I absolutely love cooking. And mostly, I cook instinctively. No recipe tastes the same when I make it the second time, because the ingredients in my kitchen change too. I learnt cooking mainly by watching – both my grandmothers and my mother. I only started to cook when I lived alone, and I realised how much cookbooks are like story books. The stories of food matter, and whilst a recipe may be just a recipe, it’s that little nugget of a memory of taste, a sunny summer spent eating fruits, the secret ingredient for a perfect rasam recipe, the magic twist to a shrikhand….
But when I had my first child, I had no food lexicon to revert to. I remember my first attempt at making baby food – I roasted and ground 4 types of lentils (Daal), Ragi and Rice, Dates, Elaichi – and made something my son ate with due hesitation. My mother watched me bemused, my grandmother sent tips of wisdom on the phone – please use only Moong Daal, children should not eat 4 daals at 6 months. Also sprout the Ragi. And we had such a fun conversation, thank god for grandmother’s. So many Slurrp Farm recipes have been inspired by both Meghana and mine.
For the first time, I was responsible for someone else’s nutrition and it was my brain going into overdrive. A whole new food journey was embarked upon. I learnt about nutrition and I thought about making cereals and snacks at home. Along the way I missed having one book or place I could trust for recipes that I identified with. Indian, yet modern. As my second child came, I relaxed. She eats everything and without hesitation. With the sheet joy that second children who are not riddled with the anxiety of their parents.
I wanted to share some recipe books that I have loved for both my children, now aged 6 years old and 18 months old. We are the stage where we have a home chef who wants to cook and a little one who needs baby food. I’d love to know what works in your house.
Annabel Karmel has written over 40 books on food for babies, kids and families. You can choose the one relevant to your life stage. I bought the complete Baby and Toddler Meal planner. It gives you great advice on what fruits and vegetables are appropriate at what age, and little handy tips. Along with a store house of amazing recipes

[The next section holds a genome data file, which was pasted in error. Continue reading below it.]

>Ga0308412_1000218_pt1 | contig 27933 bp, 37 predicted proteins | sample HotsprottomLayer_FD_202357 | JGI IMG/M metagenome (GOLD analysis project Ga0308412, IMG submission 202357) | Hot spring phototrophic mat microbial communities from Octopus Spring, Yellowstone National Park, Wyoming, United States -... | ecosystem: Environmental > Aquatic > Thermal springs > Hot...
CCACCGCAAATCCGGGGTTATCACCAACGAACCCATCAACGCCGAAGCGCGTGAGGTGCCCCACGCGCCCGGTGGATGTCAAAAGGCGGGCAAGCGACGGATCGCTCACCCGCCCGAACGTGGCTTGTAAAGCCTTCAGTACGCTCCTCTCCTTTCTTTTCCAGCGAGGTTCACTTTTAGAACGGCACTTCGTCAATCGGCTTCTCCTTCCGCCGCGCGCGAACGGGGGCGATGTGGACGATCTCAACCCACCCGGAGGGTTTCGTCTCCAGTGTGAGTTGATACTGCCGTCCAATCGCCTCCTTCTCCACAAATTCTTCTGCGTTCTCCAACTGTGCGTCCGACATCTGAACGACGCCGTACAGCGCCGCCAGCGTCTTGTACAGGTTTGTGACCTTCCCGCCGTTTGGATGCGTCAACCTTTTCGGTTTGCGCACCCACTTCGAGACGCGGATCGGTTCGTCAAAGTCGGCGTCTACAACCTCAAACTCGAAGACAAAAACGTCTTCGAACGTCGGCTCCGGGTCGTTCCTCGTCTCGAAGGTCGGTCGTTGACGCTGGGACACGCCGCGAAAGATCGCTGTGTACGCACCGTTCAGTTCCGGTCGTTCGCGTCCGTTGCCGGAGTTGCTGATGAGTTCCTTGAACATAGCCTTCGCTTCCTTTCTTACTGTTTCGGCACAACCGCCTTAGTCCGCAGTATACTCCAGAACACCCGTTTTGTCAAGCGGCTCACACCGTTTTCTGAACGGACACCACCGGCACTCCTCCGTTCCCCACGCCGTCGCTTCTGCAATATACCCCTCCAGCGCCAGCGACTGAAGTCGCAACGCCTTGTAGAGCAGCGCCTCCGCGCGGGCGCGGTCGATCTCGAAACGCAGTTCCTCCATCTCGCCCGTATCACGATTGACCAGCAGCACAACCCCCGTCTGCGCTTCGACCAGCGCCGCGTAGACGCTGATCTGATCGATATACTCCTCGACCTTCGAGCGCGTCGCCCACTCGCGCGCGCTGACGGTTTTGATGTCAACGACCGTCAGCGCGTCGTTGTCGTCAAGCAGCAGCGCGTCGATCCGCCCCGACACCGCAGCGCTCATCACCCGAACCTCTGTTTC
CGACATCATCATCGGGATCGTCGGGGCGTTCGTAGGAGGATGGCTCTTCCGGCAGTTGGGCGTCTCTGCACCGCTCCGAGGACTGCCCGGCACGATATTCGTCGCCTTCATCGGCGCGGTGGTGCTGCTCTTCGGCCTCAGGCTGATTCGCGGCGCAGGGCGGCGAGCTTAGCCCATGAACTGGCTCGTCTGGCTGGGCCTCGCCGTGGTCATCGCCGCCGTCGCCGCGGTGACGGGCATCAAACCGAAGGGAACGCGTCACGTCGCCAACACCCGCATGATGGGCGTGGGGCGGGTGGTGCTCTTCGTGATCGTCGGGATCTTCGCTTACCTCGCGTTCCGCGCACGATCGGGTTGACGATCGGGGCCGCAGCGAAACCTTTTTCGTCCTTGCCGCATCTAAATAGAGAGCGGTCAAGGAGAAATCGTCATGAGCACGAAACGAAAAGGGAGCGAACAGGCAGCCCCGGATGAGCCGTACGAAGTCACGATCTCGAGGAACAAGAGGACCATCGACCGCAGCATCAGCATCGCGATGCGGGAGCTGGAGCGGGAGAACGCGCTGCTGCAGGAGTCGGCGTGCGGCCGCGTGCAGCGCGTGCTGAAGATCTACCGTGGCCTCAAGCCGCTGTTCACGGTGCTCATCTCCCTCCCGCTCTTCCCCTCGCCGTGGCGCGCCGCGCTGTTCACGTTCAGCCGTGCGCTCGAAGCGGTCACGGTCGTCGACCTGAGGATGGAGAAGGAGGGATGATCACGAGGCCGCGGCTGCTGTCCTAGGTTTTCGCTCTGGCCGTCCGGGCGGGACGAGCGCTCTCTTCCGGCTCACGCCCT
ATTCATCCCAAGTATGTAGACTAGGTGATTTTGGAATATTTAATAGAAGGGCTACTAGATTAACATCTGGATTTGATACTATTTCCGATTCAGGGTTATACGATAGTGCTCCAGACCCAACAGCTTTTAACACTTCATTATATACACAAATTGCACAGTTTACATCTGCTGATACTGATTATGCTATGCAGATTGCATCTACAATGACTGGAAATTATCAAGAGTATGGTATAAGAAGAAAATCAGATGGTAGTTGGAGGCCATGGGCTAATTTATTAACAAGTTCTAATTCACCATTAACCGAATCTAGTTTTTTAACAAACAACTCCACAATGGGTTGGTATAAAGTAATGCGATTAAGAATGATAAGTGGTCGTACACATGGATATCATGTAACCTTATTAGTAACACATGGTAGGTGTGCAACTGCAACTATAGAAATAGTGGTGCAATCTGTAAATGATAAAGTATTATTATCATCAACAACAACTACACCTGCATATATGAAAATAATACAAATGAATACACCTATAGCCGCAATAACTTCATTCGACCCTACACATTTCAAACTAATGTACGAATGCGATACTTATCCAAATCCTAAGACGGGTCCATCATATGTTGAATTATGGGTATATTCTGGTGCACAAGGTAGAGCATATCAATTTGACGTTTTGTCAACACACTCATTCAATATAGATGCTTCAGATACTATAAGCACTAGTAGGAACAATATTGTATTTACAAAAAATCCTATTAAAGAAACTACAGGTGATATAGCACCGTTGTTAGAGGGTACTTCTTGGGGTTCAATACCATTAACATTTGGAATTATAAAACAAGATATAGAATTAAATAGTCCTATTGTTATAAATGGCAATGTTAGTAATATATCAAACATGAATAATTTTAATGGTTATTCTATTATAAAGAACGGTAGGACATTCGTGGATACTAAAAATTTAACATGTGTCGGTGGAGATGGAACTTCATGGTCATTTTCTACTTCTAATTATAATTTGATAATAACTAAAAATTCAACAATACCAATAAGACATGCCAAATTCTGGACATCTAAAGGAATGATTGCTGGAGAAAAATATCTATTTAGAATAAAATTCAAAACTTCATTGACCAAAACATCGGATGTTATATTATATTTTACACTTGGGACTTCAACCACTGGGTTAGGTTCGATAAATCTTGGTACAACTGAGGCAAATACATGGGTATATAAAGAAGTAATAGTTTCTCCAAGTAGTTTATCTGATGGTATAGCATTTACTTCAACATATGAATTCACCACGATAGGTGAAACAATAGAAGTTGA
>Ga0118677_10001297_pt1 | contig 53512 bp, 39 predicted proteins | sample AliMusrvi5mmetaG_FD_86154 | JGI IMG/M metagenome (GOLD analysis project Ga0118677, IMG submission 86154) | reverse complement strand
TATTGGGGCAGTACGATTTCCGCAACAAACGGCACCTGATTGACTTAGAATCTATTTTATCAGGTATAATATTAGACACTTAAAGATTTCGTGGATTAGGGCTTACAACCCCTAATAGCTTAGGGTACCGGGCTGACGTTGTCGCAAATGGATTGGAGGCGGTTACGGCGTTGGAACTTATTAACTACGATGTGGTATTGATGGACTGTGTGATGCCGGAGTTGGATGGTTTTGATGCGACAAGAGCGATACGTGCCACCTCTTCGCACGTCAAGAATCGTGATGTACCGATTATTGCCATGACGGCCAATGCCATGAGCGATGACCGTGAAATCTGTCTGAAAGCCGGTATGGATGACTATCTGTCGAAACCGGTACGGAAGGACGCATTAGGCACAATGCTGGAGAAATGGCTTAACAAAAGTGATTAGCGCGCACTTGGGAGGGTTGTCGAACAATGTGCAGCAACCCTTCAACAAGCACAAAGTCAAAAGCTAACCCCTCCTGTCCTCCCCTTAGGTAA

Finger foods for babies and toddlers
We did baby led weaning with both my children. I love this book because it has very few recipes (less confusion!) and really good suggestions. It has a section on planning food for travelling, which I felt had really useful tips. And I really enjoyed all the neat ideas on how to get my kids to feed themselves 🙂
A Taste of India
This is not a kids cookbook. It is nonetheless my all time FAVOURITE cookbook in the world, and I am a serial cookbook collector. The reason is that it has stories and recipes from every state in India! It’s such a treasure trove. And now that my elder child is 6, I enjoy telling him about the states of India, by the difference in ingredients, spices and tastes. It’s a lovely book for teaching budding cooks and getting you to remember food from the different kitchens you may have eaten in.
A super favourite for older kids. They can read it and follow the instructions on their own. The recipes are healthy, and have fun suggestions for decorating twists that older children enjoy a lot
A few more cook books we recommend are listed here!